HT to George over at TBB who tweeted this new Delta 2015 award chart. Yesterday Gary reported that Delta would be releasing the new award chart today, earlier than expected. I took that to mean that the chart would be something they could spin in the positive–since there had been so much negative press over the past week. The chart can be accessed here, and I’ll step through some observations about it in this post.
The Changes are in the Middle
I can already hear the PR spin for the new award chart, “We’ve decreased the number of miles you need in 42 different categories on the new award chart.” Yes, this is technically true. They could also say “We listened, and held our lowest awards the same, and even decreased the number of miles you need in 3 regions.”
These truths mask the real change–adding 2 more levels to the current 3 level chart. Does anyone think 25,000 mile Domestic awards will become more plentiful? Or will 35,000 become the new 25,000? I’m thinking the latter has a better chance of happening.
International and Business/First awards have also gotten the 5 tier treatment, and I think that very few awards will be issued at these low levels. This type of 5 tier chart also pushes you to book Delta Partners as much as possible, since (presumably) those will still always be booked at the low level. Alaska with Delta Miles? Air France to Europe? Neither of those bookings will go up unless something incredibly dramatic happens between now and January.
Aligning the new Chart in a Mileage Conservation Strategy
Given the fact that for the time being I’m not earning Delta Miles, I’m still keeping Delta in my domestic travel award plans. As part of a Mileage conservation strategy Milenomics asks you to pick programs for domestic flights, and other programs for international flights.
It isn’t the levels, it is the availability in those levels that matters. I’m sure there will continue to be 25,000 mile domestic awards–LAX-SFO maybe, or ATL-MCO. Token opportunities really. The meatier the flight, the higher the starting price under the new award chart. Business as usual with Delta really, as many routes have few if any low level award space currently. Delta will announce that they’re opening up more and more space in lower levels, and that space will be in the new Tier #2, starting at 35,000.
I’m not removing Delta from my Award Tool belt, and also will keep it my domestic award strategies. I’m fairly sure that most of my flights on Delta metal will start at 35,000, or even 40,000 miles now. I’ll look to book Alaska flights whenever possible–and keep you updated on the new award search as it comes on-line later this year.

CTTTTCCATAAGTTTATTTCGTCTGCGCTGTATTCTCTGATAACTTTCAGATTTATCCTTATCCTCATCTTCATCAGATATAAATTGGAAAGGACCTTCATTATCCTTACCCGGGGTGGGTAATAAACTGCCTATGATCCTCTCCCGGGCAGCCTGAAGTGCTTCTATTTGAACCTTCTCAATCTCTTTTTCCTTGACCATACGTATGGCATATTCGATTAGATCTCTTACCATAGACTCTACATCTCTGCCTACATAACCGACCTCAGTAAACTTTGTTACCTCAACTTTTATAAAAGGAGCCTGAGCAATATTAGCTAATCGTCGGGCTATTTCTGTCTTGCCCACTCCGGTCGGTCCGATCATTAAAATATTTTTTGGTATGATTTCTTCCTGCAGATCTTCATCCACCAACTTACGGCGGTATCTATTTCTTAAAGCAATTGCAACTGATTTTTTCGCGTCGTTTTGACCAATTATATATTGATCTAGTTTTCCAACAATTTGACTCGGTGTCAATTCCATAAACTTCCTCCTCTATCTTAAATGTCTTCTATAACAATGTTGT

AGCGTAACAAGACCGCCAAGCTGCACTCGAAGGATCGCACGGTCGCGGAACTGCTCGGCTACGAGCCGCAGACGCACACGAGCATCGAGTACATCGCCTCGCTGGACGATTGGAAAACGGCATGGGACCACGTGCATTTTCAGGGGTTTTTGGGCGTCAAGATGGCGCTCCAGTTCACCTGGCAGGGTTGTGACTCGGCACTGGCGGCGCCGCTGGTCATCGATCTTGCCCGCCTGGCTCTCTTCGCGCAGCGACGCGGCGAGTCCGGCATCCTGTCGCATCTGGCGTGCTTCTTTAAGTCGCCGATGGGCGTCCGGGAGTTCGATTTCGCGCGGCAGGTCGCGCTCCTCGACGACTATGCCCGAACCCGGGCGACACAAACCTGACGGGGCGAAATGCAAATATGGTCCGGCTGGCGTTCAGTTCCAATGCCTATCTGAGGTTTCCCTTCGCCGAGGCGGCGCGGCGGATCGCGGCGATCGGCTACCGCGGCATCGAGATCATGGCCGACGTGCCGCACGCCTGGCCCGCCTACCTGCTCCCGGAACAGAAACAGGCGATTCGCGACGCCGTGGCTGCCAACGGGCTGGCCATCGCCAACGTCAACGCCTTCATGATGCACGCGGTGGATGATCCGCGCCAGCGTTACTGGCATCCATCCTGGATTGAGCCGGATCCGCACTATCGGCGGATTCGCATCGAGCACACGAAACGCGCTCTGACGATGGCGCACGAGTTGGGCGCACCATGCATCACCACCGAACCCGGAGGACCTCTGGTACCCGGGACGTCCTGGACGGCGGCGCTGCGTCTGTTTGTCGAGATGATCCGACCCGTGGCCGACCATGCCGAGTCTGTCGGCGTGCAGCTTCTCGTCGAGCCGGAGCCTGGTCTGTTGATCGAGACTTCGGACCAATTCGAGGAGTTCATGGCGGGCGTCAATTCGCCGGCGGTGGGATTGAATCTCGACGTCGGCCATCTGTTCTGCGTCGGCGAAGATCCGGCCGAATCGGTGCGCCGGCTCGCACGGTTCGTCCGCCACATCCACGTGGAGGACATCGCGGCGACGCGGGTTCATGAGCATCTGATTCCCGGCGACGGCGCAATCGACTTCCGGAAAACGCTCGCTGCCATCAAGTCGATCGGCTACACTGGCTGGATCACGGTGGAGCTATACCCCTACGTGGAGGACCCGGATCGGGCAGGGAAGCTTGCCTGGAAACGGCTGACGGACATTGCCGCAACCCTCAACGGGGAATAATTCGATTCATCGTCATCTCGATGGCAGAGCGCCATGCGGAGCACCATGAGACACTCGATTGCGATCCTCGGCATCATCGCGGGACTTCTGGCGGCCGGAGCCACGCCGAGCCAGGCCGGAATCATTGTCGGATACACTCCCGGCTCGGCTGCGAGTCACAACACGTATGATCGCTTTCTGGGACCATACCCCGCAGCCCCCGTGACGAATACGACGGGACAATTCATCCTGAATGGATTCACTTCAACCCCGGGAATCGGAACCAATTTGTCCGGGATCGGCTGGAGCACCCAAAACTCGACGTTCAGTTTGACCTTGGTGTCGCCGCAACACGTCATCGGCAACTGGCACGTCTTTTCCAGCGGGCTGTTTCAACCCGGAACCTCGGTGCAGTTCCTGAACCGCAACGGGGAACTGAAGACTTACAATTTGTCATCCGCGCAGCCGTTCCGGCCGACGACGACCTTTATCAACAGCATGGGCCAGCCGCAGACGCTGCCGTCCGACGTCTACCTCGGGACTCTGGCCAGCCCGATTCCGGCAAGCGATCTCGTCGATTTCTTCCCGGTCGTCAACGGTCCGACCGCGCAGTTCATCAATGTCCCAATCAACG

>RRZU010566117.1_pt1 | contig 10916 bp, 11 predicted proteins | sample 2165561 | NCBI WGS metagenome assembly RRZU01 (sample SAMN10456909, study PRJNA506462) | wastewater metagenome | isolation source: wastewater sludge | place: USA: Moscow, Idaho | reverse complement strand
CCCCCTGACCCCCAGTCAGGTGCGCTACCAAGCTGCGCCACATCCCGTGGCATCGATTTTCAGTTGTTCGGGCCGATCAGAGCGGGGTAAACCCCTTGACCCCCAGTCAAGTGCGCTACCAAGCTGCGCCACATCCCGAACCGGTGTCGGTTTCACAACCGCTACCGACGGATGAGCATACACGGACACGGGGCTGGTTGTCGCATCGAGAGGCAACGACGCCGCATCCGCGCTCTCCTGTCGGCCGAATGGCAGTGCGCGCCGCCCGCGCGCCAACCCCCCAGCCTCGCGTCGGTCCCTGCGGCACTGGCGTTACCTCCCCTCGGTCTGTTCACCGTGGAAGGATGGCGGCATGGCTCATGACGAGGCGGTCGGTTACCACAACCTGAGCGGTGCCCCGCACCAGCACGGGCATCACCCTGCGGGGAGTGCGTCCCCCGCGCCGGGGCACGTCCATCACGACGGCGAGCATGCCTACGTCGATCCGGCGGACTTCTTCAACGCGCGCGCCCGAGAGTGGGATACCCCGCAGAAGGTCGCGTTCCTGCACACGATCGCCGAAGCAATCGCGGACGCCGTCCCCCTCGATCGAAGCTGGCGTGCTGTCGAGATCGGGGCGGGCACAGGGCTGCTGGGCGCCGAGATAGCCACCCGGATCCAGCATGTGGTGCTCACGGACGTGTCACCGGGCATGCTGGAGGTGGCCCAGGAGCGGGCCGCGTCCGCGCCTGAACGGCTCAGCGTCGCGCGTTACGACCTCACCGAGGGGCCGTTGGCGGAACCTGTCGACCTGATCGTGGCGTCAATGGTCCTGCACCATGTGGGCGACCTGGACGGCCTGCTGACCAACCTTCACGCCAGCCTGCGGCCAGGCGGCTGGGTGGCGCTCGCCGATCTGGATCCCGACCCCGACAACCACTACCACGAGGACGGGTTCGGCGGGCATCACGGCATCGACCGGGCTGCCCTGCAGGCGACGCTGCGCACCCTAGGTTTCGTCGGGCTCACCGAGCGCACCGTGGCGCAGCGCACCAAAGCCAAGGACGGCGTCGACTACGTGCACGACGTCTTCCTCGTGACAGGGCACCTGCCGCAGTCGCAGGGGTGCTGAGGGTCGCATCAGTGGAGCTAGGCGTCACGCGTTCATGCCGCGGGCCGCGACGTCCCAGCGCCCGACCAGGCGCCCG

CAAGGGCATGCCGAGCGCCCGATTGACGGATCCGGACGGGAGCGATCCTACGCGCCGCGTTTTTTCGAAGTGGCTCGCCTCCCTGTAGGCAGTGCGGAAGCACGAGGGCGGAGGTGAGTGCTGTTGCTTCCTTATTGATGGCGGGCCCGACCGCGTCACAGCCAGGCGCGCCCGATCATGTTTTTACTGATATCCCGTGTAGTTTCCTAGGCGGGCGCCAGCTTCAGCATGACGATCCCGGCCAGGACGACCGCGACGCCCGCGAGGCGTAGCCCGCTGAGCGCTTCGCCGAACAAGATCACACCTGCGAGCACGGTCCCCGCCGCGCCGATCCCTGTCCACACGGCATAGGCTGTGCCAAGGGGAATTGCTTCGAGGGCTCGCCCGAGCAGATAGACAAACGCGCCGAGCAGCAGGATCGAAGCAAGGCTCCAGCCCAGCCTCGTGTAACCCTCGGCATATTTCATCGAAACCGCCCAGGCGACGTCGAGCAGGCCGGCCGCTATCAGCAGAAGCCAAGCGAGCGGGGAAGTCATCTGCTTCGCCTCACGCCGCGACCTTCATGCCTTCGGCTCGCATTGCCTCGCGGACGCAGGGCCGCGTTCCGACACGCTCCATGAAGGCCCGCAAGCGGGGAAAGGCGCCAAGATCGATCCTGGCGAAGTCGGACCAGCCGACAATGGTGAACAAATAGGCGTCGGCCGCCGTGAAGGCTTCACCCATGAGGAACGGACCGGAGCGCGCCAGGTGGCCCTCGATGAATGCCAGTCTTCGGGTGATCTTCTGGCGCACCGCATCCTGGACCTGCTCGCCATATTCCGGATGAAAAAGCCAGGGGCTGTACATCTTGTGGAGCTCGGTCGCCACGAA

Did Delta Blink?
I don’t think so. Delta has dropped some terrible news on their loyal customers over the past few years, and the only effect it has seemed to have is an increase in their bottom line (and their stock price).
I think this was always going to be the chart–and they pushed it up to try to get some good news out there. How you see this chart will clearly be influenced by how you feel about Delta.
Those who love Delta will see the good on the chart–seeing those categories which have adjusted down, and those which held steady. Those who hate Delta will focus on the negative–two new categories, and pushing most available awards up into those categories.
How We Should Approach Delta in 2015
Milenomics focuses on using our miles. Delta’s Skymiles program is a tool which we should use whenever it makes sense. The real keys to watch for in 2015 are how easy it continues to be to earn Delta Skymiles, that they continue to allow close in booking without a $75 fee and that stopover rules which allow free domestic one ways aren’t changed as part of the one way feature of the new program.
Delta miles can offer good value for international flights–however booking international flights are harder with Skymiles than most other programs. This doesn’t mean you can’t use them for international awards, but I wouldn’t collect them specifically for that purpose.
Award Availaiblity starting at 25,000, 35,000, even 65,000 just means we need to be cautious, and make sure what our costs to earn those miles are. If you were earning Delta miles by paying for and flying Delta you’re looking at a huge increase in expense going from 25,000 to 40,000 miles for a redemption. If you’re printing your own for $.004 per Skymile then the difference is $60. Will this push more and more revenue flyers away from Delta? We’ll have to wait and see.